As the Senate prepares for a vote on its Repeal and Replace healthcare bill, those interested in mental health coverage have several concerns. The cuts to Medicaid will significantly reduce the number of lower income people who can pay for mental health services. When you take $800 billion out of Medicaid and then lower the inflation rate ten years from now, fewer people will have access to fewer healthcare services.
Another big issue is the loss of mental health coverage as an essential health benefit required in individual plans. Under the current Affordable Care Act (Obamacare), insurers providing insurance to individuals through the subsidized insurance exchanges must provide coverage for ten essential areas including hospitalization, maternity, prescription drugs, and mental health. The Senate bill (and the House bill) would allow states to obtain waivers so that some of these coverages such as mental health would no longer be required in individual plans. People may find they can get coverage, even cheaper coverage, but it doesn’t cover what they need if they need mental health services.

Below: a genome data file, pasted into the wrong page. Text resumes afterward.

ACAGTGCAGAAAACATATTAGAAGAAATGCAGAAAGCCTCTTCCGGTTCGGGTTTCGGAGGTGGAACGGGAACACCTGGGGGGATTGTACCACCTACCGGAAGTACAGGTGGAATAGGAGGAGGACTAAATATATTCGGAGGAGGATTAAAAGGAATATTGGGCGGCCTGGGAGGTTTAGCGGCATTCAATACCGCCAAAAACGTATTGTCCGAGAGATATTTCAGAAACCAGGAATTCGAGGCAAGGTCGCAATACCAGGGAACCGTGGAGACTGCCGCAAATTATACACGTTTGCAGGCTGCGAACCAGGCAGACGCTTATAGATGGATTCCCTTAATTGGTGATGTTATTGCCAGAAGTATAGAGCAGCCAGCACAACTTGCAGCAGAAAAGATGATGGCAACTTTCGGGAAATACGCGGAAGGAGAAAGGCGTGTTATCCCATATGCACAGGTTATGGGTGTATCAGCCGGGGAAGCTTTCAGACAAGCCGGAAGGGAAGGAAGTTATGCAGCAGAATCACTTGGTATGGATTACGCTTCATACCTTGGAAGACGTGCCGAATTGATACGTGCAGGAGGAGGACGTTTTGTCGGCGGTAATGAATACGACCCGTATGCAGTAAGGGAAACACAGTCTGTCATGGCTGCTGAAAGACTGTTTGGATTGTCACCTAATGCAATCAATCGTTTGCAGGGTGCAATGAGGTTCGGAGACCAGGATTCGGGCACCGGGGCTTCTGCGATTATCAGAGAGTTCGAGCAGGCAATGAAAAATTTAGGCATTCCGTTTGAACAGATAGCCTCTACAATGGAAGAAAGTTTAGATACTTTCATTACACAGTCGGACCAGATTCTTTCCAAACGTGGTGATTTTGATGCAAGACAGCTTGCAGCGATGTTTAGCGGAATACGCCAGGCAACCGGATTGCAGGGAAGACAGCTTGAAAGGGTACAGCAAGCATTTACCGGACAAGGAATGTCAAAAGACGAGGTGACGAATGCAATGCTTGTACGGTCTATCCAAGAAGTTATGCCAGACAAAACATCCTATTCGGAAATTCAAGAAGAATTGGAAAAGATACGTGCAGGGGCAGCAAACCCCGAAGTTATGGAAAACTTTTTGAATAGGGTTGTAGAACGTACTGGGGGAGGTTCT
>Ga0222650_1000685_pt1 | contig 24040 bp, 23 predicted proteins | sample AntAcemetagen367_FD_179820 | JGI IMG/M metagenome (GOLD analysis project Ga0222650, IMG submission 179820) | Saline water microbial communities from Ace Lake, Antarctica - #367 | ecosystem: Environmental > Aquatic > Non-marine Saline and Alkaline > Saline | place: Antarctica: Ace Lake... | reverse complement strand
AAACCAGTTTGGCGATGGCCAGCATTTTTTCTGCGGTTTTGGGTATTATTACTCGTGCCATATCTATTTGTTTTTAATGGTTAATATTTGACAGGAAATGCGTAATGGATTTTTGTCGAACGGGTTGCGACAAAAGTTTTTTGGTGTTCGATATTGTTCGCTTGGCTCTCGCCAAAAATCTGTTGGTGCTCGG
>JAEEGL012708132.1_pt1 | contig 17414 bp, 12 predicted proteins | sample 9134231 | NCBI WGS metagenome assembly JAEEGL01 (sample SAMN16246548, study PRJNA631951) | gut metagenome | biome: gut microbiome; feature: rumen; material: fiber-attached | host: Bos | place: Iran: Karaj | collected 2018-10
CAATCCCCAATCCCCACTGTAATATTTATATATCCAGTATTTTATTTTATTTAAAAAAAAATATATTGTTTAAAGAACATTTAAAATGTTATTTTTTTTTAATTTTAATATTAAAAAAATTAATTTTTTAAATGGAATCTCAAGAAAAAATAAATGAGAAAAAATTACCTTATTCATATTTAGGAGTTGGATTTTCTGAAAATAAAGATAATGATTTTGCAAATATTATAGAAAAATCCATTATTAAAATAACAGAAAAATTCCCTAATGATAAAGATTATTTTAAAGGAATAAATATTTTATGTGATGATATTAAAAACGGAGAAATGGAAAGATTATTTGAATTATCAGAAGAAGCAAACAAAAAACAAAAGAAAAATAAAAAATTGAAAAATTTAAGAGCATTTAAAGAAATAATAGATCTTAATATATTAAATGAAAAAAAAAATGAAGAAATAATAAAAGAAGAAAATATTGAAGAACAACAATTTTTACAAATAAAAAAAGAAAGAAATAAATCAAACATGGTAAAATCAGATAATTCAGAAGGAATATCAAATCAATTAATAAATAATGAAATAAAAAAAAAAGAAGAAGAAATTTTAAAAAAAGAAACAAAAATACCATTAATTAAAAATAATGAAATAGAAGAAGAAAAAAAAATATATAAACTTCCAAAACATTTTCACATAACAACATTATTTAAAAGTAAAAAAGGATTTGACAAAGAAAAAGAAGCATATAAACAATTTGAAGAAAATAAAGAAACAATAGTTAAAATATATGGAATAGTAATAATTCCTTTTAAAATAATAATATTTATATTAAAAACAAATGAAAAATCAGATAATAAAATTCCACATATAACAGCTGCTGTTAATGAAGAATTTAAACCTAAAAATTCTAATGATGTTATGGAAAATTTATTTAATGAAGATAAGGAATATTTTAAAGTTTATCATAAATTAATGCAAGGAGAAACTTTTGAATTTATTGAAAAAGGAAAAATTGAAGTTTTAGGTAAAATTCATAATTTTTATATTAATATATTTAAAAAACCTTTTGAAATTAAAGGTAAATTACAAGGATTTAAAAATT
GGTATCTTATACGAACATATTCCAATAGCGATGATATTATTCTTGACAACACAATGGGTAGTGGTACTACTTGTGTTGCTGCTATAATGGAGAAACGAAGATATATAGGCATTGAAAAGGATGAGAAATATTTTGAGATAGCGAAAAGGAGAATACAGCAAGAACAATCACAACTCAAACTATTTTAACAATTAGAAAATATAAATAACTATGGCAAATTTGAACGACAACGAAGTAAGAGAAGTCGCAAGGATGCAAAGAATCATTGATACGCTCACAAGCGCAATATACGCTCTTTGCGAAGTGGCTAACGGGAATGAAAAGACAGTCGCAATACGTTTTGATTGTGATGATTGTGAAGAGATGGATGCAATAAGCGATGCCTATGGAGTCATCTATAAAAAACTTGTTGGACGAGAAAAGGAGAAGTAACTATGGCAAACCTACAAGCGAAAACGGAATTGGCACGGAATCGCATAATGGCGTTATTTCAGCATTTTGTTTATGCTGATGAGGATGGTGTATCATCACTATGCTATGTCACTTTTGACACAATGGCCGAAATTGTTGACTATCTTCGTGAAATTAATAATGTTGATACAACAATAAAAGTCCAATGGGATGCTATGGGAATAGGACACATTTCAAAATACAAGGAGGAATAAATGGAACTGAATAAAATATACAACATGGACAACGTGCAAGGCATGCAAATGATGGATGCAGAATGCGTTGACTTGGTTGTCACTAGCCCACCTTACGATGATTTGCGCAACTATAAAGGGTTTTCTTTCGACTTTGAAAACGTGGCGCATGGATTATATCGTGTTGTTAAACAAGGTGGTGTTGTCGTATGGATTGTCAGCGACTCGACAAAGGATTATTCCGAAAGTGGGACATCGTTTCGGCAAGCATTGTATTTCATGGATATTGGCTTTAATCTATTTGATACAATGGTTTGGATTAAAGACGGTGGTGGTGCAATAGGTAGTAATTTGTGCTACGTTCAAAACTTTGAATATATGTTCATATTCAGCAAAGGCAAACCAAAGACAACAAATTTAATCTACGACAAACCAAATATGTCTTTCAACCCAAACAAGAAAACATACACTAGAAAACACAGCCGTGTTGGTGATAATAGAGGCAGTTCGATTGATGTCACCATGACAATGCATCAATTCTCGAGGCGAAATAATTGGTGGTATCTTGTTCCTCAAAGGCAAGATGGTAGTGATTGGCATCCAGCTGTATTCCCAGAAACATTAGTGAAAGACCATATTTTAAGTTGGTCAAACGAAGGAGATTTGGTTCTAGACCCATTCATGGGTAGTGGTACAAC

Before the Affordable Care Act became law, mental health coverage varied widely, depending on state requirements or lack of them. Some plans didn’t include mental health because it lowered the cost. Others included it knowing they could deny coverage to someone based on their medical history. That is no longer officially an option, but with a state waiver, insurers could again offer plans with no mental health coverage. How likely is that to happen? We can get an idea if we look at what coverages were offered before the Affordable Care Act. Which is what the Kaiser Family Foundation has done. Their study shows that in 2013 mental health services were not covered in 38 percent of individual plans. Kaiser also found that outpatient substance abuse services were not covered in 45 percent of individual plans. You can read the Kaiser article here.
You can find Kaiser's comparison of the Senate and House healthcare bills with current law here.
You can contact your Senators through the Capitol switchboard at 202-224-3121.